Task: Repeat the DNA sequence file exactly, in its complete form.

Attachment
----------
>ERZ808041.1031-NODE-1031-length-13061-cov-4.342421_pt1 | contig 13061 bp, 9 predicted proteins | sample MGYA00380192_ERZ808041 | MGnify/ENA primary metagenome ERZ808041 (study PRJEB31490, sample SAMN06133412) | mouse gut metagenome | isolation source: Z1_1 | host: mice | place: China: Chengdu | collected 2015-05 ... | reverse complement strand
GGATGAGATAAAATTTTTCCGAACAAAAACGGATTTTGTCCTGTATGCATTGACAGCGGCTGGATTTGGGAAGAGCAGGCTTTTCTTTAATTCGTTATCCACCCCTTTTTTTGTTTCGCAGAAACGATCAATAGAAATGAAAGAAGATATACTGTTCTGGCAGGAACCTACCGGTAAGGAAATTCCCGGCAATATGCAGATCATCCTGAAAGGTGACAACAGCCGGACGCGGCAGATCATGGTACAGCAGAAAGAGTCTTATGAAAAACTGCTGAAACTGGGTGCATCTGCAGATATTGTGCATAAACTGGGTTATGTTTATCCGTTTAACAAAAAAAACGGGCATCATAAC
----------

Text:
>ERZ808041.1031-NODE-1031-length-13061-cov-4.342421_pt1 | contig 13061 bp, 9 predicted proteins | sample MGYA00380192_ERZ808041 | MGnify/ENA primary metagenome ERZ808041 (study PRJEB31490, sample SAMN06133412) | mouse gut metagenome | isolation source: Z1_1 | host: mice | place: China: Chengdu | collected 2015-05 ... | reverse complement strand
GGATGAGATAAAATTTTTCCGAACAAAAACGGATTTTGTCCTGTATGCATTGACAGCGGCTGGATTTGGGAAGAGCAGGCTTTTCTTTAATTCGTTATCCACCCCTTTTTTTGTTTCGCAGAAACGATCAATAGAAATGAAAGAAGATATACTGTTCTGGCAGGAACCTACCGGTAAGGAAATTCCCGGCAATATGCAGATCATCCTGAAAGGTGACAACAGCCGGACGCGGCAGATCATGGTACAGCAGAAAGAGTCTTATGAAAAACTGCTGAAACTGGGTGCATCTGCAGATATTGTGCATAAACTGGGTTATGTTTATCCGTTTAACAAAAAAAACGGGCATCATAAC